OLTL is rich in history, and the writers don't forget it.
When Vikki and Dorian go head to head over an issue, it's never, ever just about that issue. It's about their history as rivals. It's about Victor Lord. It's about Nickie. It's about every other time they've gone head to head.
The irony in Cole and Star falling in love isn't lost on viewers who know about Todd and Marty's history.
As a stand-alone story, Nora leaving Clint for his brother, Bo, is interesting enough. It's way more, interesting, though, when one takes into account the Buchanan men and their history with each other, the women in their lives (Deliliah!) and their inability to establish and respect healthy boundaries.
30 years ago, light-skinned Carla Grey arrived in Llanview and passed for white until, to her surprise, the white man she fell in love with not only didn't care, but wanted to marry her. Daytime's first black heroine pushed the envelope, riled fans up, but never backed down.
Today the Delgado, Vega and Evans families keep the tradition of diversity on OLTL alive and well. They are more than just furniture in Llanview, and they're more than token nods to ethnic groups.
Does OLTL do a perfect job of showcasing a diverse cast of characters? No. But they do a better job than any other show on daytime, and most on night time.
7. The NYC Angle
When All My Children moved production to the West Coast, OLTL become one of only two soaps still filmed in New York City. When ATWT goes off the air in 2010, OLTL will stand alone. This is no small thing. To the Broadway stage, this is no small thing. To the community of men and women who make their livings rigging and lighting and doing hair or makeup, this is no small thing. To the NYC landscape, this is no small thing.
Patrick Erwin pointed out how what he so aptly deemed "the ripple effect" would change the NYC cultural landscape. If you think soaps exist in a vacuum, think again.
If OLTL doesn't survive, it will truly mean the end of an era for creative people in the greatest city in the world. (Sorry - this bit is not up for discussion. NYC is, was and always will be the greatest city on earth.) Supporting this show means supporting every actor who goes to NYC to hone his craft, work on the stage, and be discovered.
One Life to Live always knows when to stop and laugh at itself, and no daytime show does intentionally funny as well as this one. Actions speak louder than words.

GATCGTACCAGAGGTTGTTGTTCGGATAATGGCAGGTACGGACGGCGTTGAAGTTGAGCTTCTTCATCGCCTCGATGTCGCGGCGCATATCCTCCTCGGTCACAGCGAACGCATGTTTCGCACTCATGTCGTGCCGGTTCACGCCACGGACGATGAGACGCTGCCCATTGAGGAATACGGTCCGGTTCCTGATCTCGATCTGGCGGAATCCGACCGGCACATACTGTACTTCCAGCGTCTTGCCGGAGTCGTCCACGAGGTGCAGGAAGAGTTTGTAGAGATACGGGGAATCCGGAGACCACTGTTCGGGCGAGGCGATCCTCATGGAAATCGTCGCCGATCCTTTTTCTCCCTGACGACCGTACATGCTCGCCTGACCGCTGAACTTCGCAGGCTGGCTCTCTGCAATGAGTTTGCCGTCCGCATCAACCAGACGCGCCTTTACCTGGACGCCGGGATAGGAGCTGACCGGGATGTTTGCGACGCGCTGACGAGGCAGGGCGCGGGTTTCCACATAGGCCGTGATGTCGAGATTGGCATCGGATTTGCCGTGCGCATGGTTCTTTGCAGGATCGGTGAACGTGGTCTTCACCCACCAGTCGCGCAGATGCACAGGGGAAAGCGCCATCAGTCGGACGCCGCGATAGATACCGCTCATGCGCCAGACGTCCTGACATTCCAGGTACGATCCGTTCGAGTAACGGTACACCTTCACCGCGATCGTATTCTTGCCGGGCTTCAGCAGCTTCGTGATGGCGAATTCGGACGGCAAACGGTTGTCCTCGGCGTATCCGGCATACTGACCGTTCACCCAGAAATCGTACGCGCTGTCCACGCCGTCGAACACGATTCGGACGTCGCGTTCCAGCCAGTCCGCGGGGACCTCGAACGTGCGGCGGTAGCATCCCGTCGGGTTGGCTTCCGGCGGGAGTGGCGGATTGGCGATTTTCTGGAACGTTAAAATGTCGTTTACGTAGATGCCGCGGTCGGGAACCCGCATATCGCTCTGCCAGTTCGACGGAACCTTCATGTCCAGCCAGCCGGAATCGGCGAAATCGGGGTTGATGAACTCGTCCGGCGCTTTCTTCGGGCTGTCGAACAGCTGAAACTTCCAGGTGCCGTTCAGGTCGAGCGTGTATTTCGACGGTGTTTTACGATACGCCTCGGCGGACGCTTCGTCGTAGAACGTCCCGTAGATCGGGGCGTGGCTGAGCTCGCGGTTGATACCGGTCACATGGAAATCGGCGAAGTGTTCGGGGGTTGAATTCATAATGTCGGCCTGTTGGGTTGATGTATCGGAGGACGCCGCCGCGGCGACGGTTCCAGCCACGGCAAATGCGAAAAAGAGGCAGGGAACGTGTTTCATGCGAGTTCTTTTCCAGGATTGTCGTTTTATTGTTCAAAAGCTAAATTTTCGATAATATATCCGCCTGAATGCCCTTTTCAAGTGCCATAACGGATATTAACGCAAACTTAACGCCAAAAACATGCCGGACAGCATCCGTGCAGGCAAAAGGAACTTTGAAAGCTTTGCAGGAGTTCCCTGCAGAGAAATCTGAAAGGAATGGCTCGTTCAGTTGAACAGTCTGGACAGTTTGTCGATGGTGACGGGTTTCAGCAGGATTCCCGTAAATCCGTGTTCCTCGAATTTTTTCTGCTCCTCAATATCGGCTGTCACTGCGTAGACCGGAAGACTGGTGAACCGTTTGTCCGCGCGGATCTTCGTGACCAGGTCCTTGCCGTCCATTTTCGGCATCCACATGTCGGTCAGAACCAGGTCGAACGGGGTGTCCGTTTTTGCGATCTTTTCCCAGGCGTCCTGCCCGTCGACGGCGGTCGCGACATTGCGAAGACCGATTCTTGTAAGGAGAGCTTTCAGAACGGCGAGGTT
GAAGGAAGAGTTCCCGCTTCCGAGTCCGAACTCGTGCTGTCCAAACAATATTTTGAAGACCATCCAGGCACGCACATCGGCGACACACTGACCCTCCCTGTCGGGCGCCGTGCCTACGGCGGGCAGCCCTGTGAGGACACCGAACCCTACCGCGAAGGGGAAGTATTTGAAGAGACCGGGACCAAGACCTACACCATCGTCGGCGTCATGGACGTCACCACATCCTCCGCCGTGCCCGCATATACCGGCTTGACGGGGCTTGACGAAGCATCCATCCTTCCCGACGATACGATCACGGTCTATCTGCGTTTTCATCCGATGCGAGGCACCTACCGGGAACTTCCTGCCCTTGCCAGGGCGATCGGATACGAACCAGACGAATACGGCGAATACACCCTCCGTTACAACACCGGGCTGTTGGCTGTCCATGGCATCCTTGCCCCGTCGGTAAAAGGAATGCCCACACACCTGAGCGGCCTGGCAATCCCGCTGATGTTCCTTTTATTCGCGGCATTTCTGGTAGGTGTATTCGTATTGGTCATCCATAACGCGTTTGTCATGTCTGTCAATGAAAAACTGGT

9. The Wacky Factor
Time travel, underground cities, fictional blood types, middle-aged women who can't remember having given birth 20 years before, genetically-inherited multiple personality disorder ....OLTL goes overboard, and then some, but it's almost always well-executed and fun. There must be a sign hanging in the OLTL office that reads, "Impossibility is NOT an obstacle."
I've done my share making fun of Eterna, but seriously, God love that crazy mess of a story. I did watch every second of it, didn't I?
10. The Gays!
With apologies to Denzel Washington, it must be said: Guiding Light didn't have shit on OLTL when it comes to The Gays. Not satisfied with presenting a sanitized, neutered same-sex love story (which, let's face it, is what Otalia turned out to be, after all was said and done, and everyone was finished backing down), OLTL gave us KISH - a star-crossed couple who not only kiss, but make love in the same pretty, cornball, schmaltzy way that every other soap supercouple gets to make love. Truly a thing of beauty.
Not happy to just rest on their laurels, OLTL's gay storyline is a fully-integrated Llanview storyline, involving a whole cast of characters- gay and straight. We've got Oliver Fish who, thanks to the love of a good man and several supportive friends, has stopped being a self-loathing, closeted queer, and embraced his true nature. We've got Kyle Lewis, who isn't a bit ashamed of his sexual identity, and who's carried a torch for Fish ever since college. There's Nick, the would-be spoiler who'd like nothing more than to have Kyle all to himself. There's Mayor Dorian Lord who, in typical , cunning fashion, has feigned homosexuality (and a love affair with openly gay Amelia Bennett) in order to secure the LGBT vote in her bid for mayor.
Make no mistake about it, though - this is no rose-colored view of gays in America. OLTL has the guts to include violent homophobia in the mix, even a brutal gay-bashing.
When OLTL does gay, it does it all the way. These gays don't live out on in a remote farmhouse. They haven't been sent for an extended overseas journey. They've got their heels firmly planted in downtown Llanview. They're connected - to each other and to others in the community. With Stacey carrying Oliver Fish's unborn child (the result of a one-night-stand while Fish was of less than sound mind) I'm thinking we may see KISH raising a little one as a couple, any day soon.